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What’s Happening to 3.4 million Evicted People after World Bank’s Lendings

The Answer is Nothing.

Many things have happened behind the scenes since the launch of Even It Up Campaign last year both inside and outside Oxfam. Following Oxfam’s own report revealing the World Bank’s private-lending arm, the IRC, with similar findings, the International Consortium of Investigative Journalists (ICIJ) launched yesterday (April 16). The report, called Evicted and Abandoned, was an expose of abusive and unaccountable World Bank lending programs which were supposed to bring millions of lives out of poverty but ended up not only plunging them further into the cycle but also displacing them.

3.4 million is the current estimate of people affected by the WB’s programs.

The study is a confirmation to our findings. It is also disappointing because it means nothing has changed since WB’s promise to do something about this. In response to the report, Oxfam issued a reaction on the findings to push further this issue which is central in our Even It Up Campaign. 

And here is what we have to say.

 

The International Consortium of  investigative Journalists and its media partners have today published an international expose of abusive and unaccountable World Bank lending. Its expose includes video and print explaining the issue and also based on country stories in Ethiopia, Peru and Kenya, with more promised from Kosovo, India and Honduras. http://projects.huffingtonpost.com/worldbank-evicted-abandoned. The expose found that the Bank has funded projects that have displaced 3.4 million in the past decade while failing to protect them. It publishes evidence of significant and wide-spread human rights abuses.

The expose follows Oxfam’s own report revealing the Bank’s private-lending arm, the IFC, similarly negligent inside its own lending programs to third parties.

Oxfam’s land advocacy lead Kate Geary said: “The ICIJ’s exposure of immense human suffering around the world, linked to World Bank funding, should finally wake the Bank up to the reality of its failures.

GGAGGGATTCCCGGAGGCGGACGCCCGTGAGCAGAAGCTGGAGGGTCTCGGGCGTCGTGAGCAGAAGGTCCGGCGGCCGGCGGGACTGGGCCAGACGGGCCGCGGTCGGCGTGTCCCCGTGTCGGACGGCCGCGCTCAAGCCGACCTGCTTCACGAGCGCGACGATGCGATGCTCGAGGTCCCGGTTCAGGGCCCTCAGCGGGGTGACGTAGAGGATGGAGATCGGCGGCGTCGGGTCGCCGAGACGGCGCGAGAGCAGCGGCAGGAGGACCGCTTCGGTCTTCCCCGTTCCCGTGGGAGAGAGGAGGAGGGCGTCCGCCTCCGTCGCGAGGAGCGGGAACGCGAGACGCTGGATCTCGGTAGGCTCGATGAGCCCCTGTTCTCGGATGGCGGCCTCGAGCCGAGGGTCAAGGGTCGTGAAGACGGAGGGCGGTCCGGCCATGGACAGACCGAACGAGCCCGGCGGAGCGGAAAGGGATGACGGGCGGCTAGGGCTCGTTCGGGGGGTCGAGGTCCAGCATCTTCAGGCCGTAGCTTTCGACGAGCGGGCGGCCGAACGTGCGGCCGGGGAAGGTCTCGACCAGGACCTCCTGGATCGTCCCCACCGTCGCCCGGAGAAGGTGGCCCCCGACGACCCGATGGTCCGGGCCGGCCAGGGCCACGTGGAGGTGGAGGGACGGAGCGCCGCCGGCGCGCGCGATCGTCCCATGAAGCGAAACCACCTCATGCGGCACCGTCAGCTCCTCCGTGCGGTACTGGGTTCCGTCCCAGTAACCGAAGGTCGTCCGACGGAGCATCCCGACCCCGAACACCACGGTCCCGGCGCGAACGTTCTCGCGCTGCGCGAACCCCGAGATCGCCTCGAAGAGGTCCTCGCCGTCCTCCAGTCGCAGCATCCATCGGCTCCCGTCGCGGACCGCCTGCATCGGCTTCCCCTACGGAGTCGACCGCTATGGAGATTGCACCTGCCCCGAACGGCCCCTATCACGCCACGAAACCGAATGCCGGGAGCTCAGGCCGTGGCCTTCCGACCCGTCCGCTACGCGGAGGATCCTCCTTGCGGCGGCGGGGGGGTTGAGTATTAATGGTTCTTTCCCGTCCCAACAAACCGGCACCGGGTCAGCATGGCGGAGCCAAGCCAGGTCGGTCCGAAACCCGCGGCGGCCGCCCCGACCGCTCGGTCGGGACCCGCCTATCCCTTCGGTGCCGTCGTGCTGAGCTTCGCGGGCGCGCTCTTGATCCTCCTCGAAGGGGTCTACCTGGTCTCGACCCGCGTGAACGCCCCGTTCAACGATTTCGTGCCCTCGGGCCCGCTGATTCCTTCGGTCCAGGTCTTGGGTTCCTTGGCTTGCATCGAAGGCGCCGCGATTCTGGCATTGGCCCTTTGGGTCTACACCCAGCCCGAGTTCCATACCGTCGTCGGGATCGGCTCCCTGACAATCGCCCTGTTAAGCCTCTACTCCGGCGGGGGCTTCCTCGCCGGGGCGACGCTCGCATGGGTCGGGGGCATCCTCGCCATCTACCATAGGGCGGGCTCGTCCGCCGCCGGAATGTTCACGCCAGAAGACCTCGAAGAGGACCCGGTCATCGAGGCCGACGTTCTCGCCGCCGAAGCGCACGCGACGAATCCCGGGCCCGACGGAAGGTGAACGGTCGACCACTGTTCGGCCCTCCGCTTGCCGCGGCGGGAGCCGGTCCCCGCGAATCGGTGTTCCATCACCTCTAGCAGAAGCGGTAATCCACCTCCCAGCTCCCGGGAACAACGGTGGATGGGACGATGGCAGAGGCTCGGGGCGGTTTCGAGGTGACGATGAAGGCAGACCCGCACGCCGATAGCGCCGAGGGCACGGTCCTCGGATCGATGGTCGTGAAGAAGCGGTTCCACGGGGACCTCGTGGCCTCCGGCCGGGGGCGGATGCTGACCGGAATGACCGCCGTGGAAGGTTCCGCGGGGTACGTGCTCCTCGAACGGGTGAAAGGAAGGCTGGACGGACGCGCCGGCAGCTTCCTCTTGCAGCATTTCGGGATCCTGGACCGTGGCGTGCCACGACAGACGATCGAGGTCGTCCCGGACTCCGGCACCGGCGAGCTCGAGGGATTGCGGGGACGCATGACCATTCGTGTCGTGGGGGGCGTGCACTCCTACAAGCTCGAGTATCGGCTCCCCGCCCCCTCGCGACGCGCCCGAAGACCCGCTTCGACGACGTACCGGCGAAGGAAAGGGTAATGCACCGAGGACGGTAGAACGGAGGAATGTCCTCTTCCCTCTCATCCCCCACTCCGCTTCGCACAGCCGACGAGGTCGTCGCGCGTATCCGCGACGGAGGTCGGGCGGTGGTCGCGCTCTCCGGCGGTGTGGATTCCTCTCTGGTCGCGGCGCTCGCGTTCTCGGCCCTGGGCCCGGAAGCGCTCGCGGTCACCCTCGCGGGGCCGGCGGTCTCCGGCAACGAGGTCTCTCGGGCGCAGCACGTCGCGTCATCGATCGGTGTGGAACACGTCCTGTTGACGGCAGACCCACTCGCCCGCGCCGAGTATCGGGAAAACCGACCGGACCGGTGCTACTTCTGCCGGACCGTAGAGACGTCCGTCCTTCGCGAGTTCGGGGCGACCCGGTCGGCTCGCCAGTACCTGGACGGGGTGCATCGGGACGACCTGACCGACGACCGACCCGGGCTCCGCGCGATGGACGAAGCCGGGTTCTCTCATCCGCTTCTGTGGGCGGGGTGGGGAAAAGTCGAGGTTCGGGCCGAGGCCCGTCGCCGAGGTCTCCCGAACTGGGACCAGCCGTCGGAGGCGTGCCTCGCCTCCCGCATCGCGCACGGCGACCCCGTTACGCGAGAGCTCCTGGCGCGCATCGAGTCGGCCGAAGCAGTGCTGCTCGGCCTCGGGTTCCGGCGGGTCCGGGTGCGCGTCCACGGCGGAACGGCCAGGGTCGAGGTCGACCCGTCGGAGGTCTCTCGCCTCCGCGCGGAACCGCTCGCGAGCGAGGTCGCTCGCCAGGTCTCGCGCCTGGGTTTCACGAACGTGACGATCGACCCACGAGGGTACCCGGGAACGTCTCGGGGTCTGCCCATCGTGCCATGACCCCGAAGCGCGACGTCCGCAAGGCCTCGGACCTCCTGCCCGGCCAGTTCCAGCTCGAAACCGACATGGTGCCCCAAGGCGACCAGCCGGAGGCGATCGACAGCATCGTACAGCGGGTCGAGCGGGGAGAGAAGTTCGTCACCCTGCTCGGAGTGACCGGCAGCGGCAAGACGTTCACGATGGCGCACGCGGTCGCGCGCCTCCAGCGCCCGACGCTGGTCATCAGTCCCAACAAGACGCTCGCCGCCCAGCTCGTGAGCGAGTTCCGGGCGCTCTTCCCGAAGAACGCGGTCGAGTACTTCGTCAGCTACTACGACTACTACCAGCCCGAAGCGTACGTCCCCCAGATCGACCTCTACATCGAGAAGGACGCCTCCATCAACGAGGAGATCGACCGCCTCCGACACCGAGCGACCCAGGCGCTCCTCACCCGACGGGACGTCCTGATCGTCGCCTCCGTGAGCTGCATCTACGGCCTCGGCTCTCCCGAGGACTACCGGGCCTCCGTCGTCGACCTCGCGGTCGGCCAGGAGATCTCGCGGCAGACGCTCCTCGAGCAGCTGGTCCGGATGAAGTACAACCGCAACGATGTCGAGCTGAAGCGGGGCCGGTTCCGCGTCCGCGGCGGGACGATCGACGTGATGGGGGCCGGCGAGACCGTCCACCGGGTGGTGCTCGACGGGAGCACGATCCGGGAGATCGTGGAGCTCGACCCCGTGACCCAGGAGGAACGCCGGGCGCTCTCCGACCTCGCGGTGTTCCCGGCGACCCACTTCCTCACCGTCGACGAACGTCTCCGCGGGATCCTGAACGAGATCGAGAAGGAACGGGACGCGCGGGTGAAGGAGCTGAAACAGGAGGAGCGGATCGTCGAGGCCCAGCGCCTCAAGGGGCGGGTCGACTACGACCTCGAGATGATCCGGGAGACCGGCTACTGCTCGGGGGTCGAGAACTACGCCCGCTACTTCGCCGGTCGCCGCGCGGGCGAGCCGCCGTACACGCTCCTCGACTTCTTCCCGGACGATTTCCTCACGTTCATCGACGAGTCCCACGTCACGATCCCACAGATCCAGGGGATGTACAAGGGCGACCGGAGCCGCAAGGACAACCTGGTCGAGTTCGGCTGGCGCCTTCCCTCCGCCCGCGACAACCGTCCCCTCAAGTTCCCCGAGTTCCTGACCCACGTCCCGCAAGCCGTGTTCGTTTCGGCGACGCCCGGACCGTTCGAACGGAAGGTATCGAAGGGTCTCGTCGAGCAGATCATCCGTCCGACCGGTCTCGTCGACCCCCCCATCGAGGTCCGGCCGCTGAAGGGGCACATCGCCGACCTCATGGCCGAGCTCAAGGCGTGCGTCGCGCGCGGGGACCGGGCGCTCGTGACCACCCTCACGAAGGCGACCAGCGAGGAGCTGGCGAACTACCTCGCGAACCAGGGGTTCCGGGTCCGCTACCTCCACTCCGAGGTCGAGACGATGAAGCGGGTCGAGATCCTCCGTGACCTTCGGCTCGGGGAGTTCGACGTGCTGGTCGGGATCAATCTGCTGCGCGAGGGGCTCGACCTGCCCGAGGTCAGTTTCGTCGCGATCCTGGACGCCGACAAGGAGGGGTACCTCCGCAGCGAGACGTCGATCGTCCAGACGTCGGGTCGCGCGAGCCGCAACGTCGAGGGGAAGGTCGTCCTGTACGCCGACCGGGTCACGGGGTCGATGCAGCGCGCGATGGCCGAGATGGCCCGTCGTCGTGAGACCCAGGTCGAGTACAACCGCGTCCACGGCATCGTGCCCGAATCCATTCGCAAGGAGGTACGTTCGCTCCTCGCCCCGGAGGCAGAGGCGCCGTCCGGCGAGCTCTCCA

“These cases are symptomatic of a fundamental malaise in the Bank’s ideology and processes. Entire communities have been torn apart by violence and eviction, driven from their lands and farms on which they rely to feed their families without proper compensation.

“ICIJ’s findings echo what Oxfam has long been saying: that the World Bank Group – and its private sector arm the IFC in particular – is sometimes failing those people who it aims to benefit: the poorest and most marginalized. Instead of reaping the benefits of much-needed development initiatives, people all over the world are actually being further impoverished when the bank-funded projects force them off their lands and out of their homes.

“It’s not just Oxfam and the ICIJ who say this – these disturbing findings are backed up by the Bank’s own internal audits which found, shockingly, that the Bank simply lost track of people who had to be “resettled” by its projects. President Kim himself has acknowledged this as a failure – and he’s right. The situation is simply untenable and unconscionable. Enough is enough.

“The Bank must act urgently to address this crisis. First it must provide redress through grant funding to those people it has displaced and left worse off. Second, it must enact urgent and fundamental reforms to ensure that these tragedies are not repeated. It needs to strengthen it official Safeguards and reform IFC lending policies and practices. Third – the Bank must revise its “Action Plan on Resettlement”, released just last month by Kim in response to the critical audits, because it is inadequate to stem the terrible results of the worst of these projects.

“We need the Bank to open up a truly participatory, accountable process to decide the radical measures needed to respond to this scandal.

“Oxfam stands ready to support the Bank to ensure its investments not only do no harm but instead result in positive development that promotes shared prosperity and reduces poverty.”

 

 

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